Burghley Pty Ltd v Soames & Anor  VSC 236, McMillan J, 5 May 2021.
The facts were –
- In 2016 the plaintiff became registered proprietor of a property at Red Hill. The purchase price had been paid or lent by its sole director (Mr Cecil). The plaintiff paid stamp duty and other expenses using funds borrowed from the first defendant (Ms Soames).
- Mr Cecil and Ms Soames cohabited at the property, according to him from about 4 January 2017 to 29 November 2018, according to her from about 20 December 2016 to 24 December 2018.
- On 11 June 2018 the loan by Ms Soames was repaid with interest.
- On 8 November 2020 the plaintiff entered a contract of sale with settlement due on 8 February 2021.
- On 17 November 2020 Ms Soames caused a caveat to be lodged over the property, naming the caveator as her then solicitor. This caveat was withdrawn on 10 December.
- On 24 December Ms Soames issued a Federal Circuit Court (FCC) proceeding seeking relief including a declaration that she had been in a de facto relationship with Mr Cecil.
- On 14 January 2021 Ms Soames by her solicitors lodged a caveat claiming an implied, resulting or constructive trust. On 25 January her solicitors stated as to the basis of the caveat that: Ms Soames instructed that a trust relationship existed between “her, your client and the vendor of the property”, the merits of which would be determined by the FCC; they believed the interest would be deemed to be a constructive trust; until the FCC determined this she legitimately sought to protect her interest in the property, and; she would lift the caveat to permit settlement of the sale if the plaintiff’s solicitors undertook to retain the proceeds in trust pending the FCC decision.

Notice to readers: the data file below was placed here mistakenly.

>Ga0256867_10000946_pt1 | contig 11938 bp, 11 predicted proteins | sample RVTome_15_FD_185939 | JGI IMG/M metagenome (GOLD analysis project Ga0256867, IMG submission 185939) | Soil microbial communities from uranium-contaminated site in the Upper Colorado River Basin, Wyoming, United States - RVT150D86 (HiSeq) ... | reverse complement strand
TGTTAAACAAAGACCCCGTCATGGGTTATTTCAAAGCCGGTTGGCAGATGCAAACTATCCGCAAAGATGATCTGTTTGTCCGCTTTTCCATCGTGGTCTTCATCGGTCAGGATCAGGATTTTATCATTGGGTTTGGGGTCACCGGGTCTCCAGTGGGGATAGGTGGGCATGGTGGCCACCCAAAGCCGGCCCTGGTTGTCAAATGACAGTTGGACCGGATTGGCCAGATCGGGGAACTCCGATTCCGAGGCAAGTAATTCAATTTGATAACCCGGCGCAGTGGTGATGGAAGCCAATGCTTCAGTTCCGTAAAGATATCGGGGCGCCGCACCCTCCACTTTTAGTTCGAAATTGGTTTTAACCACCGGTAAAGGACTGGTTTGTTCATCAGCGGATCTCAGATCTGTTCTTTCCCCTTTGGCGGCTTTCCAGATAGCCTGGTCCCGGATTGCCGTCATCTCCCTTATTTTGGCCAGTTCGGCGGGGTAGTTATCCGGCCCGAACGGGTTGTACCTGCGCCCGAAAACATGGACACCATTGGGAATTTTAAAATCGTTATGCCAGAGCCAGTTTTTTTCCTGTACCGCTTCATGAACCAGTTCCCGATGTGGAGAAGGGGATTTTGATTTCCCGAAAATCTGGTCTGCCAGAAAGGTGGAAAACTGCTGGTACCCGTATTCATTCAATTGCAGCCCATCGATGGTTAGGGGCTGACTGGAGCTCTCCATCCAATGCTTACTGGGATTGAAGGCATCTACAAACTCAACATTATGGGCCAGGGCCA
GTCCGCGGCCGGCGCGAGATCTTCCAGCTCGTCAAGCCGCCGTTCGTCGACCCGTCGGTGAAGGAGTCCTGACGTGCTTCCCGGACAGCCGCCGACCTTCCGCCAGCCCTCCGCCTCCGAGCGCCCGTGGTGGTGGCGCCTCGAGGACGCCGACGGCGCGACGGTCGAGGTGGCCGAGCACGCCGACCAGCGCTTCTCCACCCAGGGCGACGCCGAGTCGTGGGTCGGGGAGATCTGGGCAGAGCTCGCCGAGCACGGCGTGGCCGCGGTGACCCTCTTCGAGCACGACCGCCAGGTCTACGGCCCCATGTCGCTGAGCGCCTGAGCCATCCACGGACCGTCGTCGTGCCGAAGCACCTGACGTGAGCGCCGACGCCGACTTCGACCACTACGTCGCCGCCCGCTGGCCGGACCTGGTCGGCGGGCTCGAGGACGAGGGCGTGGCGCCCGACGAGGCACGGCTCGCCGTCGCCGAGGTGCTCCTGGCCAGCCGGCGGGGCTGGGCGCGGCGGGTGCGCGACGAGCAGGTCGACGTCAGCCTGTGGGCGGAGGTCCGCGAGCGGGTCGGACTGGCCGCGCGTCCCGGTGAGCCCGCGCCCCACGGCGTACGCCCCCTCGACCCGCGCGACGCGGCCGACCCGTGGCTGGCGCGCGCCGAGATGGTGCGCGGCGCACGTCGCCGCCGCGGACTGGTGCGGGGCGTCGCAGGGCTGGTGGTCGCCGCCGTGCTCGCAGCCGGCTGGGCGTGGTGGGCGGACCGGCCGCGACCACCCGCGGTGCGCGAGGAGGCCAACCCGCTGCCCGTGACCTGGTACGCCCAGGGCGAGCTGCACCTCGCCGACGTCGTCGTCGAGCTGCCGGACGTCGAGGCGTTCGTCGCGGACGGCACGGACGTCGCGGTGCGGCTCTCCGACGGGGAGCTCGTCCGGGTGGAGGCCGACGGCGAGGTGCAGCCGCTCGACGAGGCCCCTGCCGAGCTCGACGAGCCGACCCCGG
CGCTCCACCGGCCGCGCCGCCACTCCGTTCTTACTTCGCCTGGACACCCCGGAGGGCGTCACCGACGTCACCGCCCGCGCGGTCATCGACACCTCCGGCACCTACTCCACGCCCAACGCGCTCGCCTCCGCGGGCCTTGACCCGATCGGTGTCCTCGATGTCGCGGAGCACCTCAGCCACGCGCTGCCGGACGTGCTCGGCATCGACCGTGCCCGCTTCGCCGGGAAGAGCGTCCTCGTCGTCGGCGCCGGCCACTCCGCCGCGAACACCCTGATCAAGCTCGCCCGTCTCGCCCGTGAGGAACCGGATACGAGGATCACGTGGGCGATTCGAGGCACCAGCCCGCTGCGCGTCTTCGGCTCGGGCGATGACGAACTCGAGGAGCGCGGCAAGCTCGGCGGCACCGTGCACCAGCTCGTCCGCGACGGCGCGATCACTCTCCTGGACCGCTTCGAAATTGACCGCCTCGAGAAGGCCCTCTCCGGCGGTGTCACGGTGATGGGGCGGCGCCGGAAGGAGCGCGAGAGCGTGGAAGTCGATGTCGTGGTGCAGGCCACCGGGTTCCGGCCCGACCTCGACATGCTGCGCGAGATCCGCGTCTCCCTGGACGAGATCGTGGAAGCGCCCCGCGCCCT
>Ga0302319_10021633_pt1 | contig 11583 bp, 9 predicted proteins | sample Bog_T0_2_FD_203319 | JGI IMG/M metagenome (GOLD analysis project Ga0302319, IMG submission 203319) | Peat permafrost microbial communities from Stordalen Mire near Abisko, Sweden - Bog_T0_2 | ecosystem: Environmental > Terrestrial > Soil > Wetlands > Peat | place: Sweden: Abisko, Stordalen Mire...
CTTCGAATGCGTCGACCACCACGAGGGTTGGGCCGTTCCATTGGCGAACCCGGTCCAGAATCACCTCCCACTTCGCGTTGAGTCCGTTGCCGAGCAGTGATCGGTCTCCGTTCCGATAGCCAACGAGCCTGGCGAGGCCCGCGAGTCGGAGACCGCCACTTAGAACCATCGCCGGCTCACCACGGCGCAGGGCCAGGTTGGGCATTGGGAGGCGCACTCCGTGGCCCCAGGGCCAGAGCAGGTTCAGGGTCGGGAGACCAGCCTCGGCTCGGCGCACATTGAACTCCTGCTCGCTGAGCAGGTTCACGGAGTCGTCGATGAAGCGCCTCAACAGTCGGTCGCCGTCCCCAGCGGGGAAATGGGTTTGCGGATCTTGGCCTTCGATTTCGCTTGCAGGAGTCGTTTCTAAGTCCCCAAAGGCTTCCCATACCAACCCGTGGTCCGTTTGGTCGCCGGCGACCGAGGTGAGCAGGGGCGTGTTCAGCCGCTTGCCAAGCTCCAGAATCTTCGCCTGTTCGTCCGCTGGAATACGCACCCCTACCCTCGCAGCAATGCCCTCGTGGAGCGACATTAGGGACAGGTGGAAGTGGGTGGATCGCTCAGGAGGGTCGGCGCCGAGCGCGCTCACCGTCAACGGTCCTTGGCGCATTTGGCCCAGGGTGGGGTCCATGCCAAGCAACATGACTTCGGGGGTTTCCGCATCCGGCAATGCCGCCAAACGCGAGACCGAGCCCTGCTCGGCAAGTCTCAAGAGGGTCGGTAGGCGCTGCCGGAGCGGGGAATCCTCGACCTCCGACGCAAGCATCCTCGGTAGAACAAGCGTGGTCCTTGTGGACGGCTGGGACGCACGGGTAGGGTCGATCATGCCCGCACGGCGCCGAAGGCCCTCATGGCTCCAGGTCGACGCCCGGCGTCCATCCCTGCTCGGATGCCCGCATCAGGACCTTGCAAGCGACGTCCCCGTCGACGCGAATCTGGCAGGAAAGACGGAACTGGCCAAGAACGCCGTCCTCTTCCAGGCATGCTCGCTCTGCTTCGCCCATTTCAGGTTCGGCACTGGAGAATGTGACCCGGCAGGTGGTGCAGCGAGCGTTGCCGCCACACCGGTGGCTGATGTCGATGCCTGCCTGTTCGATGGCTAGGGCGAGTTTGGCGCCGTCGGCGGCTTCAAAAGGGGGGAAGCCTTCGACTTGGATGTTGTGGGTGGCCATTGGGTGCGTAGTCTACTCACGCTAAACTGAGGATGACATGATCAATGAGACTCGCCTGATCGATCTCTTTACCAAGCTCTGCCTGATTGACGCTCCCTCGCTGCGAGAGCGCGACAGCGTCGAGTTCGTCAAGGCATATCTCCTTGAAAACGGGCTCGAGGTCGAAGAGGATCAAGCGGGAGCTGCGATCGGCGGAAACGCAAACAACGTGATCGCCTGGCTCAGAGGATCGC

The plaintiff applied under the Transfer of Land Act s. 90(3) for removal of the caveat. The solicitor for Ms Soames filed an affidavit in which no basis for lodging the caveat was identified. At the hearing Ms Soames offered to withdraw the caveat in return for $300,000 from the sale proceeds being held in trust pending determination of the FCC proceeding.
McMillan J. held –
- Neither a mere relationship, nor the existence of the FCC proceeding, created a caveatable interest. 
- Claims by Ms Soames that a caveatable interest arose from the following alleged circumstances were rejected: her working for nominal wages in a restaurant owned by a company of which Mr Cecil was director or shareholder; her assisting in renovations, absent a joint endeavour in relation to purchase of the property; matters concerning companies and the loan. The caveator accordingly had no arguable caveatable interest and the balance of convenience favoured the plaintiff. -
- The caveat was lodged for a collateral advantage or to bring pressure on the plaintiff – a serious misuse of the caveat procedure for an ulterior or collateral purpose. No proper attempt to articulate the basis of the caveat was given. By inference the caveat was lodged as a bargaining chip in the FCC proceeding. The caveator was ordered to pay indemnity costs. , -
Philip H. Barton
Owen Dixon Chambers West
Tuesday, July 6, 2021